The Philosophy, Art, and Social Influence of games
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samsonlonghair
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Re: A scholarly article on piracy that uses RB forum threads

by samsonlonghair Sun Aug 03, 2014 2:45 pm

If you don't email him, I will.
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Luke
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Re: A scholarly article on piracy that uses RB forum threads

by Luke Sun Aug 03, 2014 2:50 pm

You guys are so silly. Obviously this was written by Busom Jack.
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dsheinem
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Re: A scholarly article on piracy that uses RB forum threads

by dsheinem Sun Aug 03, 2014 2:53 pm

samsonlonghair wrote:If you don't email him, I will.


already did
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samsonlonghair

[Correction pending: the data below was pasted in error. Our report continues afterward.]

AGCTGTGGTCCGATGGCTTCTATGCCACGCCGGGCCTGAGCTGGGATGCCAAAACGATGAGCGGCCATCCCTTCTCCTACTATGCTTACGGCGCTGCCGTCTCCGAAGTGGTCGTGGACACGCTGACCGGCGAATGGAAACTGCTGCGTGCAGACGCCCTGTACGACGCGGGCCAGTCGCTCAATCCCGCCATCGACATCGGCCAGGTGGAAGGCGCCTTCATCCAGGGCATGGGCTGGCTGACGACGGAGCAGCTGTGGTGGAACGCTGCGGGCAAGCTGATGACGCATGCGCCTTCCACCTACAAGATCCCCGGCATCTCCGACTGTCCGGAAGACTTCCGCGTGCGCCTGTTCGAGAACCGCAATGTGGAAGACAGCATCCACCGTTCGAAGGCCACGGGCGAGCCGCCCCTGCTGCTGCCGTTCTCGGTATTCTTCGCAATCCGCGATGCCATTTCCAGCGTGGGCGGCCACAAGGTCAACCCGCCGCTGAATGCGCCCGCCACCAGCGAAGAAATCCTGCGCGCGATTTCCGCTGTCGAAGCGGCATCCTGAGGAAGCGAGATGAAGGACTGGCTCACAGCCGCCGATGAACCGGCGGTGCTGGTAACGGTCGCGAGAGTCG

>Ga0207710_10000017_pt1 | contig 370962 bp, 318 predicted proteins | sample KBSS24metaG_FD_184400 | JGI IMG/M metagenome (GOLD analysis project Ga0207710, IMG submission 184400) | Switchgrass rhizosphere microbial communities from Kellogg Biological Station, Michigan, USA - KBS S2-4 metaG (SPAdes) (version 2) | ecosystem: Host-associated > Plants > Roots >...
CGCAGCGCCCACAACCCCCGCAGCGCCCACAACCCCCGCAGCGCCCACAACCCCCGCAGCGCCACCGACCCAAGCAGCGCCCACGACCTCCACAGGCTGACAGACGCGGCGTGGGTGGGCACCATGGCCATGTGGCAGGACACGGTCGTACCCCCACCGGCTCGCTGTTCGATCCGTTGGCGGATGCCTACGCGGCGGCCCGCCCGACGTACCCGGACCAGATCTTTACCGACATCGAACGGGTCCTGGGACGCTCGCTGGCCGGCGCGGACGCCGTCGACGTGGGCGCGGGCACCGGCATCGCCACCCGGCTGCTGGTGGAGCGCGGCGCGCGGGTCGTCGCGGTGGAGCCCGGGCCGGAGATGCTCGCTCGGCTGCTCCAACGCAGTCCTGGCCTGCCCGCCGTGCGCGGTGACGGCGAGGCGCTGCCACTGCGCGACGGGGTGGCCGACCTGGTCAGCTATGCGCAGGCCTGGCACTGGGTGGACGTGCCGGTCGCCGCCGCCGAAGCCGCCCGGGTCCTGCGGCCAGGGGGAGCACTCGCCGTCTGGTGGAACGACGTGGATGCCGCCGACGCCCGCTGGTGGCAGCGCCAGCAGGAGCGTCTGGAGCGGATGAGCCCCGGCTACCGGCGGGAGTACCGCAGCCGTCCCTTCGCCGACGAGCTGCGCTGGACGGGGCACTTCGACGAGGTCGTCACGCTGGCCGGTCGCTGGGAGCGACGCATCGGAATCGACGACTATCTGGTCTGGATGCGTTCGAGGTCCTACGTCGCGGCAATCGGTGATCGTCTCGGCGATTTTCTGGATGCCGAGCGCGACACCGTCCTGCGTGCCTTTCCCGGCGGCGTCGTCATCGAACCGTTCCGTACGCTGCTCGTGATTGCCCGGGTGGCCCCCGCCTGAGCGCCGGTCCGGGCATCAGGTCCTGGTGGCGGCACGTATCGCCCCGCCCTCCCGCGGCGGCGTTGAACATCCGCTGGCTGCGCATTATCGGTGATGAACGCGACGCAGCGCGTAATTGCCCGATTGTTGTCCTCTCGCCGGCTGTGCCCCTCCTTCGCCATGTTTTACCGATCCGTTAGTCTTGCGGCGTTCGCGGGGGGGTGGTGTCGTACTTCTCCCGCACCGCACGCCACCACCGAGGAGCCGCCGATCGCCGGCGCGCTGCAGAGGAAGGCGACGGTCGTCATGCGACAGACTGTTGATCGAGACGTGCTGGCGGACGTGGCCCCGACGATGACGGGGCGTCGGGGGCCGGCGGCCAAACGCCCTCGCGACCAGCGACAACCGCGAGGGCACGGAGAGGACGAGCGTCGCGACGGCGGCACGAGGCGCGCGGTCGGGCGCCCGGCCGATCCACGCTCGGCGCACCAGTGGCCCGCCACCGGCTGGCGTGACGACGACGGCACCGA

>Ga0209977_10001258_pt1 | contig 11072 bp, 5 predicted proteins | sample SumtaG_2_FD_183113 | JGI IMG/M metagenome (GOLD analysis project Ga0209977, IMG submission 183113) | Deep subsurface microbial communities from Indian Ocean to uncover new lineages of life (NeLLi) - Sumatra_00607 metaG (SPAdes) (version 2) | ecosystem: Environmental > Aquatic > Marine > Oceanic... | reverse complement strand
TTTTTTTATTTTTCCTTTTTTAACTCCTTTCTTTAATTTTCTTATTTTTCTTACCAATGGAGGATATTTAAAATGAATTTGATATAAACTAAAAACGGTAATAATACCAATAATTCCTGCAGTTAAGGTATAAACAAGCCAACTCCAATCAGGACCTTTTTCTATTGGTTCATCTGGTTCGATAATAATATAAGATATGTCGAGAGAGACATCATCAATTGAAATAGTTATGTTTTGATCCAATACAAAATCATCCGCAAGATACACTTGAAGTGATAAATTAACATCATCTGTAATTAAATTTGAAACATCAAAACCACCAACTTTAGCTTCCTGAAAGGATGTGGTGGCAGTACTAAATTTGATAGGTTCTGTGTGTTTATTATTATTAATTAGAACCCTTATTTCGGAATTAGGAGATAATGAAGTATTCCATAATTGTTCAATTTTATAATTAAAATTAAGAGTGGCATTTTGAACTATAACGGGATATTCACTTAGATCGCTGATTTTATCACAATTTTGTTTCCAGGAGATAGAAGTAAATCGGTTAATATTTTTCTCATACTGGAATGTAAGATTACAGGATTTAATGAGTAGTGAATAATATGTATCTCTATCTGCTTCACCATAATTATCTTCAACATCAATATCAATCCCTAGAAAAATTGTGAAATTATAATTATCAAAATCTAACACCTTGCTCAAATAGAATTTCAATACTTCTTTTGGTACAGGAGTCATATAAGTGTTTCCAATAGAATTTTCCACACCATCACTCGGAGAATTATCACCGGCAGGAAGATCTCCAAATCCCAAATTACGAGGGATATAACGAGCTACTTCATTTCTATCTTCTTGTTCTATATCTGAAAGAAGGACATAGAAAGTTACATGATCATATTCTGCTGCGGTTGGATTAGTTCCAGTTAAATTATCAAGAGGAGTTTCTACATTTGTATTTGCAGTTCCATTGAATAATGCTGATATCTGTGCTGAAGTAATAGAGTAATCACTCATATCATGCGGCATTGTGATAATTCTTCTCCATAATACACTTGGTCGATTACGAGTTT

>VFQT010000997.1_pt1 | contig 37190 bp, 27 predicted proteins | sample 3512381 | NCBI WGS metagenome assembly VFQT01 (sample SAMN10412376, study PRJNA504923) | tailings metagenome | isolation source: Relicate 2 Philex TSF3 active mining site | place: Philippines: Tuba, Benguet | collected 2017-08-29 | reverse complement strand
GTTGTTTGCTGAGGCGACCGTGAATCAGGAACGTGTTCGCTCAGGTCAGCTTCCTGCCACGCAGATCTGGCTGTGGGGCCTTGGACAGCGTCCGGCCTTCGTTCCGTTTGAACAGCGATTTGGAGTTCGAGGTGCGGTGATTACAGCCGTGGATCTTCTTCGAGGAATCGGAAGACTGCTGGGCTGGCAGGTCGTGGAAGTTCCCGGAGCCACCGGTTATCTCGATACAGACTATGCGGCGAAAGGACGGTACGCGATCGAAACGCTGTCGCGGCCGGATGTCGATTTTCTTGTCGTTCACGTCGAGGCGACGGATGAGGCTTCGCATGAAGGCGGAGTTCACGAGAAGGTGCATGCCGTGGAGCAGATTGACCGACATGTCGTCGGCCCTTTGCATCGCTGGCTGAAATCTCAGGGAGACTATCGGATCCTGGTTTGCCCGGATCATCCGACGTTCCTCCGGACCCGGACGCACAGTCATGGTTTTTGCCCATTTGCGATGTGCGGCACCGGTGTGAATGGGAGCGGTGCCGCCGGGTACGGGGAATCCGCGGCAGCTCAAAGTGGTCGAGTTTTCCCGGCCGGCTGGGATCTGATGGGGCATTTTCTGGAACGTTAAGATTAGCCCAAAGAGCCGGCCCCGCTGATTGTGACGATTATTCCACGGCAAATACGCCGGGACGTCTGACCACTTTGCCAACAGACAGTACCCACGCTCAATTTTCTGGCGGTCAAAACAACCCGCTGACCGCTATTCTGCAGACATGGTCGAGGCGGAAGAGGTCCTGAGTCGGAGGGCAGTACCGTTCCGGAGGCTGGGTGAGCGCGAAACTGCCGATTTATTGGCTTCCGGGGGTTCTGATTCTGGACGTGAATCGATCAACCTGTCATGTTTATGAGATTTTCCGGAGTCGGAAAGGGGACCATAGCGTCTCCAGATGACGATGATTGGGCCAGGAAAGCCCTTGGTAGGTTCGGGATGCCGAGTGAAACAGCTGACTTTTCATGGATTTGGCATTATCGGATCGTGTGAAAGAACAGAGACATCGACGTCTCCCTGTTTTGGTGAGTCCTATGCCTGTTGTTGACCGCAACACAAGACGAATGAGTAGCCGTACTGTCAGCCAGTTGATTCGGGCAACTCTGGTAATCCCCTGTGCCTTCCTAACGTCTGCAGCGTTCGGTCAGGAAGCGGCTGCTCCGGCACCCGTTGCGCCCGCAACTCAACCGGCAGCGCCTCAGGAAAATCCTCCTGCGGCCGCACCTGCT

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Re: A scholarly article on piracy that uses RB forum threads

by samsonlonghair Sun Aug 03, 2014 2:54 pm

I already did too.

Couldn't be Busom Jack. Not enough exercise tips.
Last edited by samsonlonghair on Sun Aug 03, 2014 2:55 pm, edited 1 time in total.
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dsheinem
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Re: A scholarly article on piracy that uses RB forum threads

by dsheinem Sun Aug 03, 2014 2:55 pm

samsonlonghair wrote:I already did too.


:lol:
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J T
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Re: A scholarly article on piracy that uses RB forum threads

by J T Sun Aug 03, 2014 3:33 pm

samsonlonghair wrote:I read the article. Now I'm going to hazard a guess:
Could the author be... JT?

My sources tell me that JT did not author this paper.